32 to 1: Bears have the offensive firepower for a playoff run

Jay Cutler's group will have to outscore the opposition to cover for a shaky defense.

NFL Roundtable: Chicago Bears

 
JUL 26, 12:55 pm
Extremely balanced on both sides of the ball, loaded with talent at the skill positions, and poised to take the NFC North and beyond, the Bears are looking good heading into the new season. Brian Urlacher, Jay Glazer, Joel Klatt, Randy Moss and Donovan McNabb take a look at what it will take for Jay Cutler and company to take care of business in Chicago.

Bears general manager Phil Emery entered the offseason with a specific goal: making the Monsters of the Midway frightening once again.

The franchise records set by Chicago's offense in 2013 under new head coach Marc Trestman went for naught as the Bears missed the playoffs primarily because of ineptitude on the other side of the football. The Bears forced a league-high 11 turnovers in the first three games, then fell apart defensively as injuries mounted and weaknesses at some positions were exposed. The front four struggled so badly that Chicago fielded the NFL's worst run defense and tied with Jacksonville for the fewest sacks with 31.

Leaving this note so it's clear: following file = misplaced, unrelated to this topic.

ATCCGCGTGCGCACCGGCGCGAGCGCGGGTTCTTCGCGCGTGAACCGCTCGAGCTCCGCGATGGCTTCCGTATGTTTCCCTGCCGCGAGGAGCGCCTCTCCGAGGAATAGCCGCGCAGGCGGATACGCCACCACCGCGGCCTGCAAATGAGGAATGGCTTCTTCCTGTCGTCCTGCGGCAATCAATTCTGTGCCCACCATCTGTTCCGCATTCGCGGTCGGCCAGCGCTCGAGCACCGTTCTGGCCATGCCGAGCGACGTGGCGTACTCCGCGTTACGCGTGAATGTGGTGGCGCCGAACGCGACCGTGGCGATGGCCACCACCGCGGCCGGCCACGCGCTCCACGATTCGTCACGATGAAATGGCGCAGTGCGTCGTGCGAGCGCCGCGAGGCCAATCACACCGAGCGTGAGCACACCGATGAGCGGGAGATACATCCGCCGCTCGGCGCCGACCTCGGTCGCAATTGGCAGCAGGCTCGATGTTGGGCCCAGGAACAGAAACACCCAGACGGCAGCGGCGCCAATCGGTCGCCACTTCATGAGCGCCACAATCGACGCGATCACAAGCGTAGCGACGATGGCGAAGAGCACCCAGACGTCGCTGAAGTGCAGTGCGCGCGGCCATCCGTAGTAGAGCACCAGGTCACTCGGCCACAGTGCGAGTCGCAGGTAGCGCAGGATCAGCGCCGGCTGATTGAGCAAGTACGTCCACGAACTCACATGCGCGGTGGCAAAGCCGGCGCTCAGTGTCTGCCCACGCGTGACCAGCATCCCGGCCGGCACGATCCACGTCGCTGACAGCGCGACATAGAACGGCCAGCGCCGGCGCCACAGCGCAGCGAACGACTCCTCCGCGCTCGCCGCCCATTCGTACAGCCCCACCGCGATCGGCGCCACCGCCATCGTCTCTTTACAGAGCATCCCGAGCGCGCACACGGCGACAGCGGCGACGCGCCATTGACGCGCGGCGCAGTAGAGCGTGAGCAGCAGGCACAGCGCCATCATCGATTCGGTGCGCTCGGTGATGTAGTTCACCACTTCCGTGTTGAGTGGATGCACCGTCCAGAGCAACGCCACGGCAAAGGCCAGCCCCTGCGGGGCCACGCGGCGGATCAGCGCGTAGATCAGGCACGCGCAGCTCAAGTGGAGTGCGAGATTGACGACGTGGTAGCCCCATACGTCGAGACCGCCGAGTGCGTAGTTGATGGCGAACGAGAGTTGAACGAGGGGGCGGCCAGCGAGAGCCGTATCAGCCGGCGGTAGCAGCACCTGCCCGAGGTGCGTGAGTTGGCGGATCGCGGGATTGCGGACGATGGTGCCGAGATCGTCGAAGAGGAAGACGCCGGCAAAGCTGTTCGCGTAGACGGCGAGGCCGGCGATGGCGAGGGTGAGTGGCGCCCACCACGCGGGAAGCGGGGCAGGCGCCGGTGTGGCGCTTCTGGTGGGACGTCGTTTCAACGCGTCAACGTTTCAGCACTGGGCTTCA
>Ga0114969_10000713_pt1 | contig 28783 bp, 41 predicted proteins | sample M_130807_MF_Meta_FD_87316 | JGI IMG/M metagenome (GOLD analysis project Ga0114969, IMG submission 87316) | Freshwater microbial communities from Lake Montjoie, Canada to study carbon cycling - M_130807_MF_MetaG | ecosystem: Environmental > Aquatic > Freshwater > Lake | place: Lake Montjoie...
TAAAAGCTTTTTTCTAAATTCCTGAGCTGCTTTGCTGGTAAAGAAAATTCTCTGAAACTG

Emery didn't try using a band-aid to fix the problem. Instead, he applied a giant pad of gauze.

The Bears added three veteran defensive ends in free agency (LaMarr Houston, Jared Allen and Willie Young) while using second-day draft picks on defensive tackles Ego Ferguson and Will Sutton. Shea McClellin -- a 2012 first-round bust so far as an end -- was converted into a pass-rushing outside linebacker. The secondary received a youth infusion with the drafting of Virginia Tech cornerback Kyle Fuller (first round) and University of Minnesota safety Brock Vereen (fourth).

The scary part for defensive coordinator Mel Tucker: Even all this may not be enough as Chicago still has major question marks at middle linebacker and both safety spots.

Fortunately for the Bears, there is enough offensive firepower to outscore the opposition and reach the playoffs for the first time since the 2010 season if quarterback Jay Cutler stays healthy.

Of course with Cutler, that's a big if. He has missed 12 games the past three seasons because of injuries. The Bears also enter the preseason with arguably the NFL's shakiest backup situation as Jordan Palmer and Jimmy Clausen battle for the spot.

A better defense, though, would help mitigate Cutler's loss if he is sidelined once again.​

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